If you enjoy this sort of photography then there’s scope to sell these sorts of images for retail websites etc, and if there’s one thing I’ve learned if you want to sell your images, and that is know your market, and know how to market. Its all well and good having mastered taking these sort of photos, but selling them is definitely another story!

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Comments
Susan K  5 years ago

Awesome tips thanks!!!

Ben Goulding  5 years ago

Just stumbled across your site. Like the design very much. Good tips here. Thanks.

lester  4 years ago

Grate tips and I have done some of the shoots on gray back ground please let me know will it be a problem for me to cut to insert back going image.
I am a photographer in Lonon.

matt smith  4 years ago

another great backdrop idea is spandex. I use it for larger backdrops with a pvc frame. you can get it up to 60″ wide and it stretches to almost 8′

Sheri Slike  4 years ago

would like to use some of your tips in a PPT presentation for my class, May I?

Carlton Jones  3 years ago

Great advice, explain very well.

Barbette  3 years ago

Thank you for those helpful tips. I also really like your photography, it’s beautiful.

Tyler  2 years ago

Thanks for your helpful article. The one question I have been trying to figure out is the best way to add a completely different background to my images so they stand out next to all the other white ones from other sellers. Is there any tips or websites you recommend that will guide me on how to make possibly a grey gradient background that is soft and then you can see somewhat of a reflection on the bottom. Any tips or recommendations on website that can help me with that, I’d greatly appreciate it. Just a quick note, I sell high-end handbags and accessories which I saw that bag you used above… bought maybe you knew what the best colors are for handbags, asap. Thanks again!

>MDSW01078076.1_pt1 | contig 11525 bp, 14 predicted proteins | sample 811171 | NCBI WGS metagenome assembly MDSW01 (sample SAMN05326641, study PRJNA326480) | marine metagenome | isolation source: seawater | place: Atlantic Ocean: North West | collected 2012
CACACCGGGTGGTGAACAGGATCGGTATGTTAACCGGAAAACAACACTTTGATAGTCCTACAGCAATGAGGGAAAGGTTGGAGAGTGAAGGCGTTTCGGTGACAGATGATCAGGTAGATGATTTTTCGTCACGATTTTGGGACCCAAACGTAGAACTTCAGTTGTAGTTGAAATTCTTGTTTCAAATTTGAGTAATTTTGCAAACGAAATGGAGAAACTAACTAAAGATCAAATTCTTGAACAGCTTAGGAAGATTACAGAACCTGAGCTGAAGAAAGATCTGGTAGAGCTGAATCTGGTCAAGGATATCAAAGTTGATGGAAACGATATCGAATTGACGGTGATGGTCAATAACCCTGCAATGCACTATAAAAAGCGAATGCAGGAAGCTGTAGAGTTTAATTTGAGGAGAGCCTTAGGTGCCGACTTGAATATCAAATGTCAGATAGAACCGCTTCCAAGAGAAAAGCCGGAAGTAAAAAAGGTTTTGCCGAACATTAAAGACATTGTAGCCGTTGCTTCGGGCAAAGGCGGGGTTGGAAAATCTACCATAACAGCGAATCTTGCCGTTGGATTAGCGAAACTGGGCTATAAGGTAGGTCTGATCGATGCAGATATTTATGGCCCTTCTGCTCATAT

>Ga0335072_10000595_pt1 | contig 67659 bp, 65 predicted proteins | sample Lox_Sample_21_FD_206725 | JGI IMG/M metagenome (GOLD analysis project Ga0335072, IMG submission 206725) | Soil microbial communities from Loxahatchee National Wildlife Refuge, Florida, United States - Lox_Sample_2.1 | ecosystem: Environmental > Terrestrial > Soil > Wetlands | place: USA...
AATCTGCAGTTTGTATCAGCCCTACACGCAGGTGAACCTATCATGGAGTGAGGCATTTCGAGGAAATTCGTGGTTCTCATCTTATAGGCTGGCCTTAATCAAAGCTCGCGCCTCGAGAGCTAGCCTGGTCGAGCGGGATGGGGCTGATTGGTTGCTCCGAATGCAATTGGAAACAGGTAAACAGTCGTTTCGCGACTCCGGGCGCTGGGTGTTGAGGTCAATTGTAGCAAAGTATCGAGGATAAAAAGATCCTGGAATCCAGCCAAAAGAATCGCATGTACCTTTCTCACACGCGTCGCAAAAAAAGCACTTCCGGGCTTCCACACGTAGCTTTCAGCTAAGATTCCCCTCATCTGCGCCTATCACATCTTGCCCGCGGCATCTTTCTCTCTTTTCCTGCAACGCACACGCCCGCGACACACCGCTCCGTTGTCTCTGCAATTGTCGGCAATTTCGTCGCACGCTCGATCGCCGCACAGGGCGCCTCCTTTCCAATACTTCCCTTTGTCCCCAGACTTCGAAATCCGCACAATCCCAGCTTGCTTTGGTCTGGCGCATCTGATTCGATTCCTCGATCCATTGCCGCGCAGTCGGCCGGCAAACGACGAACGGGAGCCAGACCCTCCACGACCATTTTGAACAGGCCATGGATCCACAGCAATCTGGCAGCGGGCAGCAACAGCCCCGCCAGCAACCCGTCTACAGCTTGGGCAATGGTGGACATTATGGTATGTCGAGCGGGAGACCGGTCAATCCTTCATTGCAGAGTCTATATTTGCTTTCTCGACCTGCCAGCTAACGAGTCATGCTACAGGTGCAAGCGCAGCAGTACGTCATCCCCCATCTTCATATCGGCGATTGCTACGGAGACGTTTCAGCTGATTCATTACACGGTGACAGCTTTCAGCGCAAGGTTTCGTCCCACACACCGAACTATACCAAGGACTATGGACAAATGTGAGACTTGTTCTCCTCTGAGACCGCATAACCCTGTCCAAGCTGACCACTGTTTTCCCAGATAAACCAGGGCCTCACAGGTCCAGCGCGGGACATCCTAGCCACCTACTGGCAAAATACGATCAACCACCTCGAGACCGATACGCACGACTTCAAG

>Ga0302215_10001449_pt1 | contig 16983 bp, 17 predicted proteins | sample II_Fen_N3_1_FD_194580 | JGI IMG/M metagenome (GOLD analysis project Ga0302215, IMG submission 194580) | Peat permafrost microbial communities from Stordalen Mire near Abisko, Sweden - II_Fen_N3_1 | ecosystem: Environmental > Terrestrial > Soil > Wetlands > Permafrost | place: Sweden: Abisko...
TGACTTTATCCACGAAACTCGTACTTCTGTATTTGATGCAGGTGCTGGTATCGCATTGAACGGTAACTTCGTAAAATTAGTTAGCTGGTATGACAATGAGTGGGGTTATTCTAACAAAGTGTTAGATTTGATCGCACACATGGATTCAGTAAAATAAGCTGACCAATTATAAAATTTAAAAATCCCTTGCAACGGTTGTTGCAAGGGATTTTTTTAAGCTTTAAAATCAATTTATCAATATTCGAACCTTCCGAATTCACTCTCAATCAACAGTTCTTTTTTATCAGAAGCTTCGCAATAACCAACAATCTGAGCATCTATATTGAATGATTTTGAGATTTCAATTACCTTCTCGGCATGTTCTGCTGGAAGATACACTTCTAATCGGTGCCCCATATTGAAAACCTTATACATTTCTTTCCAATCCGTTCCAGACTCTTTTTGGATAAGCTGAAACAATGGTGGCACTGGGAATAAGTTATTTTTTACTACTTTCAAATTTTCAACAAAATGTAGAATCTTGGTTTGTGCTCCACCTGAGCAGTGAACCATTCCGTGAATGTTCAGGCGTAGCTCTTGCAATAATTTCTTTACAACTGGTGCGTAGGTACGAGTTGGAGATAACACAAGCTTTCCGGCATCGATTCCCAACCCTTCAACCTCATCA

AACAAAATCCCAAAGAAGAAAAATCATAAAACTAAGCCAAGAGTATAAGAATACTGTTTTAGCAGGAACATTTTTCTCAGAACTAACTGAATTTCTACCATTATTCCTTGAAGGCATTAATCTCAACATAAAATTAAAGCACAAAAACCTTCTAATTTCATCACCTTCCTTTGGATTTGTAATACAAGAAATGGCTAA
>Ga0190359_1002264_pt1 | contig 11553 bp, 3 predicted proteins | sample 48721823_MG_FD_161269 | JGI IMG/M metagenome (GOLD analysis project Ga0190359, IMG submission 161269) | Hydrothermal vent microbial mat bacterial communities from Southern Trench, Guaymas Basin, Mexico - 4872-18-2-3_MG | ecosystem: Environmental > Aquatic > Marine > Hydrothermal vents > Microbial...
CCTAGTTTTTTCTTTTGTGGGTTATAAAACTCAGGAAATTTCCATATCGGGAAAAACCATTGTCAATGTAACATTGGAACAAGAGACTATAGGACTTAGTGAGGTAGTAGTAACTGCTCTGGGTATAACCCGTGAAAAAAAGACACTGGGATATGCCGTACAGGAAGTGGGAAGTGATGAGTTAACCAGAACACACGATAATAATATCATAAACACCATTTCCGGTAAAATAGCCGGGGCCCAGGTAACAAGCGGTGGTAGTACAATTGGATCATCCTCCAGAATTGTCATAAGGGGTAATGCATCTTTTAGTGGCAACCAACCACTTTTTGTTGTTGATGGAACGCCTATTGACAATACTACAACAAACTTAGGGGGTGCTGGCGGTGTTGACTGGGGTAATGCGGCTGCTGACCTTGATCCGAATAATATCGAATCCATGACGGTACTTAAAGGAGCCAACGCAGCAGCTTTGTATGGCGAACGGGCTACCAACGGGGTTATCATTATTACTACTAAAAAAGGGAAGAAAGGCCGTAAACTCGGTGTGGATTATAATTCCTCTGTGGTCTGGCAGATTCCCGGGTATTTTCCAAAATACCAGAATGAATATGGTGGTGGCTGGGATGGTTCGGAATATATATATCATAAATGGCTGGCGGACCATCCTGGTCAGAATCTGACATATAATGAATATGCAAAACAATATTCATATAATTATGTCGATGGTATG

Shoetopia  2 years ago

Any tips regarding product pictures that are ‘too warm’? Some of our product pictures aren’t coming out in the same color we shot them as… for example, dark brown comes out lightish brown. Still trying to figure it out since we’re trying to ‘professionalize’ our images and make our customer shopping experience more pleasant.

Thanks for these! They have helped :-).

Cross-cultural creations  2 years ago

Great tips! I am struggling with taking some pictures of my jewelry, I want a background that compliments the piece but doesnt mess up the lighting.
Thanks for your insight!

Naomi Madelin  2 years ago

If you have a flash for your SLR camera, a great piece of kit to give a nice soft light on your products, and no shadows, is the orbis ring flash. Invented right here in NZ and sells around the world! And it’s a great investment if you are taking a lot of product shots – or share one with a friend if you aren’t going to use it heaps.

http://www.orbisringflash.com

Upfront I confess that it was developed by my husband and I, but just have a wee look at the shadowless effect you get with it. I use it for photos for selling my kids used stuff on TradeMe etc – it makes everything look so much better! He’s the pro photographer, not me (I’m the business brains!), but I find it great.

Ürün Çekimi  2 years ago

thank you for sharing.

ürün çekimi  1 year ago

Thanks for these!

Carly  1 year ago

These are great tips, hope you can also write an article about tricks of the trade in product photography.

arifa  10 months ago

While taking a picture of a product say a.tranparent bottle .how to avoid the reflection of a environment….im editing some pict of company ,where they provide me snaps clicked by them…face a lot of problem….if I do ot of clone I loose the image charm….please do guide me in both the ways….what if I click those picture than how to avoid that reflection n in PhotoShop too…